Authors can’t afford to waffle on their sales pages, but sometimes have little anecdotes and trivia about their books that they’d love to pass on if they only could. Now’s your chance! Have you got any interesting titbits about any of your books that you’d like to share?

I like to infuse the setting and all its richness into my novels.  For the first two in the Sloane Monroe series, she’s in Park City.  I used to live there, so I made sure to bring it to life.  I talk about the history of Park City a bit here and there with a simple titbit or two and use actual events in my book like the summer concert series, the art festival, and the fire that almost devoured the town.  I like to give readers a real feel for what it’s like to live there without having the setting take over the story.  I am actually getting ready to run a contest in October which is a multiple choice trivial pursuit game about Park City, and the winner will receive an Amazon gift card.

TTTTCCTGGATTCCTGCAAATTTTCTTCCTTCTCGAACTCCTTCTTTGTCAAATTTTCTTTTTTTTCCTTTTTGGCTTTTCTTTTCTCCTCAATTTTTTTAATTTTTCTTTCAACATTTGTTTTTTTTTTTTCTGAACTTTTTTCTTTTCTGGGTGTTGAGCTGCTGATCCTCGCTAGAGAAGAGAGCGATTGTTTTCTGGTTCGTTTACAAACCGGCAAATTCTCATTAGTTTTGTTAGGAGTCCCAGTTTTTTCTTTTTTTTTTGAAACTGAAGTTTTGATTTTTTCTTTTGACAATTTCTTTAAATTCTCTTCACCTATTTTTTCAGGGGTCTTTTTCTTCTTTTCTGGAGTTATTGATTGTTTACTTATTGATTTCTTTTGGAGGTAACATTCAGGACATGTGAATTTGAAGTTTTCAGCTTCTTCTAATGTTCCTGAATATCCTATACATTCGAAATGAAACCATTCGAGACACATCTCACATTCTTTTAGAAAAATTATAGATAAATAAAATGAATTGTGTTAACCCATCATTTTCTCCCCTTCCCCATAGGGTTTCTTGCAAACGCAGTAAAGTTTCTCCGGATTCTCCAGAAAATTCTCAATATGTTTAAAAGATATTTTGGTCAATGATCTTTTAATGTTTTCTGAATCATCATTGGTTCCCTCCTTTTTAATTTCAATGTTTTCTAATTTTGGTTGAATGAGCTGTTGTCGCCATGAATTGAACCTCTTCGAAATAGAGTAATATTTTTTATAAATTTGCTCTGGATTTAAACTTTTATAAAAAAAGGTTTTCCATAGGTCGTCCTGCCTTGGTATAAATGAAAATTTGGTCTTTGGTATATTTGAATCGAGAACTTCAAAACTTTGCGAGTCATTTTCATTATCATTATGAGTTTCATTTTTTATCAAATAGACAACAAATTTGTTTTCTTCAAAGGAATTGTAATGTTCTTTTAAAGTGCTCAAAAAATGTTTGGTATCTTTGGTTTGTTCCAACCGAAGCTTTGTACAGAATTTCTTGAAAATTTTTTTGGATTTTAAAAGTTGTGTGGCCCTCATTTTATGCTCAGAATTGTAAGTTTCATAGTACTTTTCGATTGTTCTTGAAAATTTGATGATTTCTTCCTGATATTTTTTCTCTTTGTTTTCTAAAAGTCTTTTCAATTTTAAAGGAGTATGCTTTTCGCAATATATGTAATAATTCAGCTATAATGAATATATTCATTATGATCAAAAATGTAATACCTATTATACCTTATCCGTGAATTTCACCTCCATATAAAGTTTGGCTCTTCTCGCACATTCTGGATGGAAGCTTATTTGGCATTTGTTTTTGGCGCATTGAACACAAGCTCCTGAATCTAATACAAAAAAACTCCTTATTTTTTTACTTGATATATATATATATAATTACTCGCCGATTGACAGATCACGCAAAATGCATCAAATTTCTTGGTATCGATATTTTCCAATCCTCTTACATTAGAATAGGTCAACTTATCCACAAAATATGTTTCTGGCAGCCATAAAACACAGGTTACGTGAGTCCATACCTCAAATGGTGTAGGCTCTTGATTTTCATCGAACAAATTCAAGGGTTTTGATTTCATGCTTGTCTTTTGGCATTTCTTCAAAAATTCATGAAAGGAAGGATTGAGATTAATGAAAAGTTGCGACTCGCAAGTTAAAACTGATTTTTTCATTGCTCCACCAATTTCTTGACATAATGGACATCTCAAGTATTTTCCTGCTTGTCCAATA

Thank you for your time, Cheryl. I’ll watch out for that contest next month, but I think I’ll avoid Park City if I’m ever in Utah, as there seems to be a lot of mysterious murders there 🙂

Cheryl Bradshaw

Here’s how to find out more about Cheryl and her writing.

Blog for Readers:
Blog for Writers:
Black Diamond Death Available Now!
Buy it today: Amazon and Barnes & Noble

About Tim C. Taylor

Science fiction publisher and author of the bestselling Human Legion series. I live with my wife and young family in an English village. I am currently writing full time, when I'm not roped into building Lego.